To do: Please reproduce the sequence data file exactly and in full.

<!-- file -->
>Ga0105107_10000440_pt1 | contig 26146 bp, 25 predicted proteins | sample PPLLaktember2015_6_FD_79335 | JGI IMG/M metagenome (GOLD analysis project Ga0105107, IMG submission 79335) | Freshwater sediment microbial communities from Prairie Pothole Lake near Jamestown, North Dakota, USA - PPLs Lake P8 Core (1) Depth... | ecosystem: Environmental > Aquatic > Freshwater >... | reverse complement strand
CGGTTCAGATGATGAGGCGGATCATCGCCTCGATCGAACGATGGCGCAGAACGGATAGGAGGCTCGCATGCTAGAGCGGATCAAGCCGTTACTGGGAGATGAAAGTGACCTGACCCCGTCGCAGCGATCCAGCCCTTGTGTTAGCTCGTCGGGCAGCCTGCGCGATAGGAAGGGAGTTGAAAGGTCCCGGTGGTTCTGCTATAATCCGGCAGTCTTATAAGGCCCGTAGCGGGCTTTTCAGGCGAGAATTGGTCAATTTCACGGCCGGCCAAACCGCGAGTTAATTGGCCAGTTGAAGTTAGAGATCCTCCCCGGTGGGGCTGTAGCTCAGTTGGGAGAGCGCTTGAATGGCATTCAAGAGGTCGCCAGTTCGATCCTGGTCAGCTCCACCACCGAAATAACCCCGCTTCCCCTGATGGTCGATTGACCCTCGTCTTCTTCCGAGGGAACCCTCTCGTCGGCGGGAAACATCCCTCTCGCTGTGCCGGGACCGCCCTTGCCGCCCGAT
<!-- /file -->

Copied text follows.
>Ga0105107_10000440_pt1 | contig 26146 bp, 25 predicted proteins | sample PPLLaktember2015_6_FD_79335 | JGI IMG/M metagenome (GOLD analysis project Ga0105107, IMG submission 79335) | Freshwater sediment microbial communities from Prairie Pothole Lake near Jamestown, North Dakota, USA - PPLs Lake P8 Core (1) Depth... | ecosystem: Environmental > Aquatic > Freshwater >... | reverse complement strand
CGGTTCAGATGATGAGGCGGATCATCGCCTCGATCGAACGATGGCGCAGAACGGATAGGAGGCTCGCATGCTAGAGCGGATCAAGCCGTTACTGGGAGATGAAAGTGACCTGACCCCGTCGCAGCGATCCAGCCCTTGTGTTAGCTCGTCGGGCAGCCTGCGCGATAGGAAGGGAGTTGAAAGGTCCCGGTGGTTCTGCTATAATCCGGCAGTCTTATAAGGCCCGTAGCGGGCTTTTCAGGCGAGAATTGGTCAATTTCACGGCCGGCCAAACCGCGAGTTAATTGGCCAGTTGAAGTTAGAGATCCTCCCCGGTGGGGCTGTAGCTCAGTTGGGAGAGCGCTTGAATGGCATTCAAGAGGTCGCCAGTTCGATCCTGGTCAGCTCCACCACCGAAATAACCCCGCTTCCCCTGATGGTCGATTGACCCTCGTCTTCTTCCGAGGGAACCCTCTCGTCGGCGGGAAACATCCCTCTCGCTGTGCCGGGACCGCCCTTGCCGCCCGAT